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Spirometry (Pulmonary Function Testing, PFT)

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Spirometry, also known as Pulmonary Function Testing (PFT), is the measurement of lung function, specifically by measuring the volume and speed of air that can be inhaled and exhaled. Spirometry is an important tool used for assessing lung diseases such as asthma, cystic fibrosis, and COPD. Results are usually given in both raw data (liters, liters per second) and percent predicted - the test result as a percent of the "predicted values" for the patient's height, weight, age, sex, and race. Results over 80% predicted are considered within normal limits, but review by a doctor is necessary for accurate diagnosis of any individual situation.

Spirometry also produces a graph called a Flow-Volume Loop, which graphically depicts the flow of air compared to the total volume inspired or expired. Flow is listed along the X-Axis and volume along the Y-Axis.

Flow-Volume Loop. Positive values represent expiration, negative values represent inspiration. The trace moves clockwise for expiration followed by inspiration. (Note the FEV1, FEVA1/2 and FEV3 values are arbitrary in this graph and just shown for illustrative purposes, they must be recorded as part of the experiment). The basic spirometry test itself is simple, and varies slightly depending on the equipment used. With older or less expensive machines, the patient is asked to take the deepest breath they can, and then exhale into a machine as hard as possible, for as long as possible. With newer machines, the patient first breathes normally through the mouthpiece, then continues the test in the same fashion. For the test, soft clips are used to prevent air escaping through the nose, and filter mouthpieces are used to prevent the spread of germs - both are disposed when the patient finishes testing. The test is repeated, often three or more times to insure that the results are accurate and repeatable. Sometimes, a bronchodilator or other medication is administered, and then another round of tests taken to asses the effect on the patient.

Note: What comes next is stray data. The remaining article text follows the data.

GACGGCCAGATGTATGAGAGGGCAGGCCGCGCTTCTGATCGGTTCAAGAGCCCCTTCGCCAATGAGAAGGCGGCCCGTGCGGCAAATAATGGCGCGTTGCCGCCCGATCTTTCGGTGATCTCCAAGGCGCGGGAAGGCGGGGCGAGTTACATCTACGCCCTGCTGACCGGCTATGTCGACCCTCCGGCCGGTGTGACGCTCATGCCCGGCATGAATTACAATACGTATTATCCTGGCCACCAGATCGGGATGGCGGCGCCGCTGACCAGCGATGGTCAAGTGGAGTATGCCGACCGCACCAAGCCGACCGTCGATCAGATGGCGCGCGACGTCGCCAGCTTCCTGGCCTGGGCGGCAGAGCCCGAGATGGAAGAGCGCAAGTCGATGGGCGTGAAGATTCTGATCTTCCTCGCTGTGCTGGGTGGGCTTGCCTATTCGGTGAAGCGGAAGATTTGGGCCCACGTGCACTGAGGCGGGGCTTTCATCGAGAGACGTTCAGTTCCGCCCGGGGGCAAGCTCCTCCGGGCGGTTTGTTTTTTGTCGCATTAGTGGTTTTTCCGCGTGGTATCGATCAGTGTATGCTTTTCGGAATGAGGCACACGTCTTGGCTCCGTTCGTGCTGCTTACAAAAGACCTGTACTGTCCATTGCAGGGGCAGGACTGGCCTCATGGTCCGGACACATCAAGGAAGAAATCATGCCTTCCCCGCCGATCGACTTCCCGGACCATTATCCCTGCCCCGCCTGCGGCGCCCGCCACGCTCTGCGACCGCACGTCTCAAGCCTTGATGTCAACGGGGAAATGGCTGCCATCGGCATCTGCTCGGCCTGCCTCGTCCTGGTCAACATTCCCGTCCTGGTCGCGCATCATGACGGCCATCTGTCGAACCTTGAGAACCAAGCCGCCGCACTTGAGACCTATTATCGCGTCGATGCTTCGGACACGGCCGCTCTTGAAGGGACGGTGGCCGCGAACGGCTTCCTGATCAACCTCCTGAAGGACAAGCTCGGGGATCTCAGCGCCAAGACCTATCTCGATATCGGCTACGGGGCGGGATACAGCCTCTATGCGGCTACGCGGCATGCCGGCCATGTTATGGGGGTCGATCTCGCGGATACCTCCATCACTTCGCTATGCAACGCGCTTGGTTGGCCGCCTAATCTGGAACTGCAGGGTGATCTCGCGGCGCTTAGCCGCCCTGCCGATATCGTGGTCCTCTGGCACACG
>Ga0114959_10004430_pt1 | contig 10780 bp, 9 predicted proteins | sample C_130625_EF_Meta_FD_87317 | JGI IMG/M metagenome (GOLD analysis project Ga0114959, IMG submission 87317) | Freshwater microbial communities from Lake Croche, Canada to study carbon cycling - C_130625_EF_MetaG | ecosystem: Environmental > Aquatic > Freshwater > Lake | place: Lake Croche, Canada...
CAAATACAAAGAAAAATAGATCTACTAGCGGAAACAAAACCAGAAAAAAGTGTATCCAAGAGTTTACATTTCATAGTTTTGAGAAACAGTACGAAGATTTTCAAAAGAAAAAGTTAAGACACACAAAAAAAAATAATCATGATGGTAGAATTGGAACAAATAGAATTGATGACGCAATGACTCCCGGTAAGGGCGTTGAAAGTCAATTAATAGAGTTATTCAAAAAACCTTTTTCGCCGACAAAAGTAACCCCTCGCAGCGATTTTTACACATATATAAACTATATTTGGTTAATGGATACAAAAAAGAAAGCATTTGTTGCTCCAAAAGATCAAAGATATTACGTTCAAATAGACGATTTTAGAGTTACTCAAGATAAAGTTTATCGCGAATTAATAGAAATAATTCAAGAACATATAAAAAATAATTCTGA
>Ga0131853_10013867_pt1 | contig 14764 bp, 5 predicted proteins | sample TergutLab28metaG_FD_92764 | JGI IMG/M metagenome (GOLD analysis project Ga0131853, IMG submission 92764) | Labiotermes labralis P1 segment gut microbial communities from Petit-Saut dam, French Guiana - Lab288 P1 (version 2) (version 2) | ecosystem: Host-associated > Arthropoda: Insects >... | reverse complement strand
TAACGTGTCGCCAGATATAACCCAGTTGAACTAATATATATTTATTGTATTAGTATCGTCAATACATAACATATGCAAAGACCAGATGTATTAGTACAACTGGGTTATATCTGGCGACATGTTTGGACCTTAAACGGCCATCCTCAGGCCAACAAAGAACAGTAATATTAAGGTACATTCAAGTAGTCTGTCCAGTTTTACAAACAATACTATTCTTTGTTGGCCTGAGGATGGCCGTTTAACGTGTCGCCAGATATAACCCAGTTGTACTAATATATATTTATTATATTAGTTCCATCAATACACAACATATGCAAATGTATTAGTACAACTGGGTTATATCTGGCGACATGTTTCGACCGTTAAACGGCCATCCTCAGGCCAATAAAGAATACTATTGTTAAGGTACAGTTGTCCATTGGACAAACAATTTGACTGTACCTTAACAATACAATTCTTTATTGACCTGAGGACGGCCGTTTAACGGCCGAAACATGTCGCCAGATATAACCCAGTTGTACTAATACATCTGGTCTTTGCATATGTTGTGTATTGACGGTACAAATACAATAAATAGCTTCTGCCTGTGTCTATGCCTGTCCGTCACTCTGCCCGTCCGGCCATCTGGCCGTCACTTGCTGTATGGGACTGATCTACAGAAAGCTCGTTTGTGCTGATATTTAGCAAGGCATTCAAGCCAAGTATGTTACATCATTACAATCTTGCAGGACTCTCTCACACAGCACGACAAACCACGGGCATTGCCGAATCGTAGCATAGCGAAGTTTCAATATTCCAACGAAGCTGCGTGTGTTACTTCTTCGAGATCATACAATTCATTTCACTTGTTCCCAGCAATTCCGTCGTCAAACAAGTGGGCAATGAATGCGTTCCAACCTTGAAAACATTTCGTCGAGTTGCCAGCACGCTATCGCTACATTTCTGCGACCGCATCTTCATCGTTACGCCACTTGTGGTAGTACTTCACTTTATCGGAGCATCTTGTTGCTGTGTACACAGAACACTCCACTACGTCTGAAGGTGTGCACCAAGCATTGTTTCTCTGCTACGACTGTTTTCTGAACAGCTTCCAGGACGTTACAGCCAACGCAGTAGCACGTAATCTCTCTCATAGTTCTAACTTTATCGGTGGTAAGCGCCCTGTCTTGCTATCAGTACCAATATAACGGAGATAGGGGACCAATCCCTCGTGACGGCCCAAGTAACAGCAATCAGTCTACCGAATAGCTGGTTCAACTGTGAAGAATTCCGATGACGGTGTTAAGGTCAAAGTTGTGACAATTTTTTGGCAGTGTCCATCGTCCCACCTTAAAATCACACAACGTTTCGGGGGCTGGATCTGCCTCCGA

Due to the patient input required, standard PFTs can only be used on children old enough to comprehend and follow the instructions given. Infant PFTs are possible, but it is an entirely separate process which requires sedation.

Explanation of Common Test Values

  • FVC: Forced Vital Capacity - This is the total amount of air that you can forcibly blow out after full inspiration, measured in liters.

  • FEV 1: Forced Expiratory Volume in 1 Second - This is the amount of air that you can forcibly blow out in one second, measured in liters. Along with FVC it is considered one of the primary indicators of lung function.

  • FEV 1 / FVC - This is the ratio of FEV 1 and FVC, which showing the amount of the FVC that can be expelled in one second. In healthy adults this should be approximately 80%.

  • PEF: Peak Expiratory Flow - This is the speed of the air moving out of your lungs at the beginning of the expiration, measured in liters per second.

  • FEF 25-75% or 25-50%: Forced Expiratory Flow 25-75% or 25-50% - This is similar to PEF, except the measurement (again liters per second) is taken at the listed portion of the breath out (e.g. between 25% of the expiration and 75%).

  • FIF 25-75% or 25-50%: Forced Inspirtory Flow 25%-75% or 25%-50% - This is similar to FEF 25%-75% or 25%-50% except the measurement is taken during inspiration.

  • FET: Forced Expiratory Time - This measures the length of the expiration in seconds.

Flow-Volume Loop.  Positive values represent expiration, negative values represent inspiration.  The trace moves clockwise for expiration followed by inspiration.  (Note the FEV1, FEVA1/2 and FEV3 values are arbitrary in this graph and just shown for illustrative purposes, they must be recorded as part of the experiment).

Flow-Volume Loop. Positive values represent expiration, negative values represent inspiration. The trace moves clockwise for expiration followed by inspiration. (Note the FEV1, FEVA1/2 and FEV3 values are arbitrary in this graph and just shown for illustrative purposes, they must be recorded as part of the experiment).

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